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ANT 112 - Downtown (Drake-Rosenstein): Elements of evaluation

Evaluating an article for a specific use

1. What will it be used for? 

  • How will you be using it in your paper?
    • As an example?
    • As an expert interpretation?
    • As something else?

 

2. Criteria for evaluation

  • Is it RELEVANT enough for this use?
  • Is it RELIABLE enough for this use?

 

3. A reliable source is a trustworthy source

  • Statements that it makes are true (or at least justified).

 

4. But we can't check these things directly, so look for credible sources.

  • A credible source is in a good position to know the truth.
  • A credible source is motivated to tell the truth without distortion

 

5. AUTHORITY: A person who is in a good position to know the truth . . .

  • Will have studied the relevant data and sources.
  • Will have the expertise to interpret that data.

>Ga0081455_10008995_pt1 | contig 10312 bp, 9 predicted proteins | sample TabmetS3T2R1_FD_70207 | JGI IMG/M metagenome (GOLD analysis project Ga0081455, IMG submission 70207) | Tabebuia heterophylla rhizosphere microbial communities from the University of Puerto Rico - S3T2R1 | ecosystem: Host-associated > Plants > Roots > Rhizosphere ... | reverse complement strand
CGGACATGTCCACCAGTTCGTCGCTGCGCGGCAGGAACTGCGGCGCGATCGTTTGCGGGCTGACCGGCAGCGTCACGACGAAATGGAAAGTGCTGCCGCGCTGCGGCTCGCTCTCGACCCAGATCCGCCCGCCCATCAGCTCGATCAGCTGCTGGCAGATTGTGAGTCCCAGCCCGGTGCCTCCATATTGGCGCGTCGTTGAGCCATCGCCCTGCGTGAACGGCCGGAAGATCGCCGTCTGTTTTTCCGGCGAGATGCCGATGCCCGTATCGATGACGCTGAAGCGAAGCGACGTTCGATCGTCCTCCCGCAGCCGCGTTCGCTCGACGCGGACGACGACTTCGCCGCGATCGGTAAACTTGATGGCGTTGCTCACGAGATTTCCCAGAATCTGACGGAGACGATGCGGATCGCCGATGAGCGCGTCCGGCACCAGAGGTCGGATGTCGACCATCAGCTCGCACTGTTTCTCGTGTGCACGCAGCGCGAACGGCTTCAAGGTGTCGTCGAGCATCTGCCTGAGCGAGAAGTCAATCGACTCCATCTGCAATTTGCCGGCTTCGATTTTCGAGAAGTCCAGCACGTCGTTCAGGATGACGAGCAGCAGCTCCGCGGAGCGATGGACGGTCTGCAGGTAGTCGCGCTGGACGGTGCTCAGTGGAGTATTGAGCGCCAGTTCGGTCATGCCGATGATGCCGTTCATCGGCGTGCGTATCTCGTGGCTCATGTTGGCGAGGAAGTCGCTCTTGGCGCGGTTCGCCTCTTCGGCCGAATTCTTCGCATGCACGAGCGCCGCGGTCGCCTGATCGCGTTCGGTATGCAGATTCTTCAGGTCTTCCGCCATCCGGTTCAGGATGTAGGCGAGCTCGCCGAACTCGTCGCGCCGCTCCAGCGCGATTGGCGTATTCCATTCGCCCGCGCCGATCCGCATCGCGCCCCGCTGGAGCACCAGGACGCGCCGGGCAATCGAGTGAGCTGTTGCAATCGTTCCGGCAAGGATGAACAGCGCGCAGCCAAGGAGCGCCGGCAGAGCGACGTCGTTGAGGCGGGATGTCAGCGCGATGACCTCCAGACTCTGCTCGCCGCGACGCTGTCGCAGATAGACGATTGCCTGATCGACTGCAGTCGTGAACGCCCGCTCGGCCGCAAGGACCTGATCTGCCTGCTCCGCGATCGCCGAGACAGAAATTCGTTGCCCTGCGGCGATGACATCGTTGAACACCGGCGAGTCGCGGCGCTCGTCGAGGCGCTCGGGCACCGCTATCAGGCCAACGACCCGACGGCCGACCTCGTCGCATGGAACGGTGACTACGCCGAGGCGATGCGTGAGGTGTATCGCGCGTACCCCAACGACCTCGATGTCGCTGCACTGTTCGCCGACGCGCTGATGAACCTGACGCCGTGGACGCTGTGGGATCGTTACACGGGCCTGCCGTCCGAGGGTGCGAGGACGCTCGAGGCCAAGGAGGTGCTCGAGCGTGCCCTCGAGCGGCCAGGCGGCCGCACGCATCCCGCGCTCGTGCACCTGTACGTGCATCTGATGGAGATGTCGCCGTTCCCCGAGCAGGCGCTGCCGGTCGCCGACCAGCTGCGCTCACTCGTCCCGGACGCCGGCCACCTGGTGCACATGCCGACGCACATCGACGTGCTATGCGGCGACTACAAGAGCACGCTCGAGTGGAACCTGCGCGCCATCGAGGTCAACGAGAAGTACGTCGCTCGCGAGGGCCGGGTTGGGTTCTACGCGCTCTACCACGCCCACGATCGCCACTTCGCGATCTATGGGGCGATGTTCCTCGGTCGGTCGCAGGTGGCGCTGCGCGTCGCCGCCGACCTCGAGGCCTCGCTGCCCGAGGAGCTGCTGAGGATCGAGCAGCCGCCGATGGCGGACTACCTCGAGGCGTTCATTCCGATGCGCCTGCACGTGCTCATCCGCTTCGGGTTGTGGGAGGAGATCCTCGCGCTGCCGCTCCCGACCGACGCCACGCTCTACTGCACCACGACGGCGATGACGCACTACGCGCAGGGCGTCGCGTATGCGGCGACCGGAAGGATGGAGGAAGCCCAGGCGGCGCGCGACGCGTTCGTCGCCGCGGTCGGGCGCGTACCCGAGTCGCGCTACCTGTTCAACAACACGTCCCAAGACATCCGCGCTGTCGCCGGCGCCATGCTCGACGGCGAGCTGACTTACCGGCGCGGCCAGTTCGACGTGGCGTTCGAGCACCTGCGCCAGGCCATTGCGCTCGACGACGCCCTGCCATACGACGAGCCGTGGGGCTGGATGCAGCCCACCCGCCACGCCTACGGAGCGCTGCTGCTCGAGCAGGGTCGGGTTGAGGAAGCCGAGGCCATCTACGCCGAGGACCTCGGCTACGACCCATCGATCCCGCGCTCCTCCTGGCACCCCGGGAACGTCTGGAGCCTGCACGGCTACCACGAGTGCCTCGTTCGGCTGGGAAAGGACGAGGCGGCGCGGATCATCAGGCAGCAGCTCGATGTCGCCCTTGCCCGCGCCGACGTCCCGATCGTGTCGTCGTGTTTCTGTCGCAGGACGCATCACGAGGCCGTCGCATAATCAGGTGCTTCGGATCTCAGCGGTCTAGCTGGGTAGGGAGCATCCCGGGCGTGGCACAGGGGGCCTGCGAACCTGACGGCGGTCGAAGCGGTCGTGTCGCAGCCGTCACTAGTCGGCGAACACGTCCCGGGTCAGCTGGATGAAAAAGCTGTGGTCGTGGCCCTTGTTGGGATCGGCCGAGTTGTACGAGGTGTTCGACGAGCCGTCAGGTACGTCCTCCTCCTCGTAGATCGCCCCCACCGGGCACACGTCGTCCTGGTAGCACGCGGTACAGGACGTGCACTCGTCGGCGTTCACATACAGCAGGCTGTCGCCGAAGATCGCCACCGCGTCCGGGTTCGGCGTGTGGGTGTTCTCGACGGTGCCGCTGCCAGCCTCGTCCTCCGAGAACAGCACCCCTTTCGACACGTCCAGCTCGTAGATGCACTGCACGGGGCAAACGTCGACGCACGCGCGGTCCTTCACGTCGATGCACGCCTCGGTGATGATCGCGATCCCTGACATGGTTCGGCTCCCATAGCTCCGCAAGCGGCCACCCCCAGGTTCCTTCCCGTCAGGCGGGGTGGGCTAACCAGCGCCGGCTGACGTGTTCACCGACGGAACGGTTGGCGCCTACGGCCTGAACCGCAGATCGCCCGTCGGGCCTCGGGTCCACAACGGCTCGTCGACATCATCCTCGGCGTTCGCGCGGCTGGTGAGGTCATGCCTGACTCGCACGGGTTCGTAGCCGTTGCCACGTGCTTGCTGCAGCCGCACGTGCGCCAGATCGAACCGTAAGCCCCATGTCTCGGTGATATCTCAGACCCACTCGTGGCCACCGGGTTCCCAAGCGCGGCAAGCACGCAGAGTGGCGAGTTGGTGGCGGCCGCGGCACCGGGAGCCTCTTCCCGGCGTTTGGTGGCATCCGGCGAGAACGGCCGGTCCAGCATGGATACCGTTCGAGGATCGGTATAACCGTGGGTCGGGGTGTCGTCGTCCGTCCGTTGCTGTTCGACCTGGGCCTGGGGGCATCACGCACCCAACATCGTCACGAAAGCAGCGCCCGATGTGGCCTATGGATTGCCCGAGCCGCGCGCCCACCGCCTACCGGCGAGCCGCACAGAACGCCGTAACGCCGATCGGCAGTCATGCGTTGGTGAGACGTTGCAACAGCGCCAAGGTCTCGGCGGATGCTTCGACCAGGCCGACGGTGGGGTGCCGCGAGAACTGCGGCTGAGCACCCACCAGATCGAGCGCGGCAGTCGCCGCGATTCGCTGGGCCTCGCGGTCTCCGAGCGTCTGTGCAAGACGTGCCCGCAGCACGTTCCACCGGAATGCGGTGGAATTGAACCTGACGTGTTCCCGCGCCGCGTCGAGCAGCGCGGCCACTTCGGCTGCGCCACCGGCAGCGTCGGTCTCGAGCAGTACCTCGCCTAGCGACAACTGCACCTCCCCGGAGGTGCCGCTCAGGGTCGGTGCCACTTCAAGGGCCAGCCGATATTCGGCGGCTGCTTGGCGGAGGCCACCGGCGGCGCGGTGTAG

• Will have taken steps to avoid error.

 

6. UNBIASED: A person who is motivated to tell the truth without distortion . . . 

  • Will lack a conflict of interest or an ulterior motive. They will not be in a position to gain something by distorting the truth.
  • Will publish in a manner that exposes them to correction from others. If they cheat, they are likely to be caught and suffer consequences.

ABC of Evaluating Reliability

If you want to think about evaluating sources in more depth, consider the following guidance. 

Once you know your intended purpose for the source, evaluate three aspects of it.

C Claim

A  Authority

B Bias

D Publication Type

 

 

Factual accounts: Who can verify the observations?

Level 1: Direct observation of the facts (Eyewitness testimony)

  • Requires a description the witness and conditions of the observation
  • Ideally, published in a formal way

 

Level 2: Citing facts from an eyewitness' testimony

  • Needs a citation of the source, and an evaluation of its credibility

 

Level 3: Making an statement without providing support

If the statement's credibility is challenged, the person might say...

  • "This is commonly known"
  • "You could look it up, but I don't feel the need"
  • Or, "Trust me. I'm giving you the benefit of all my study, but I'm emphasizing the findings and skipping the documentation.

Unsupported statement have their place, but rarely in academic writing. Unless it is truly common knowledge, provide support: an example, an argument, or a source.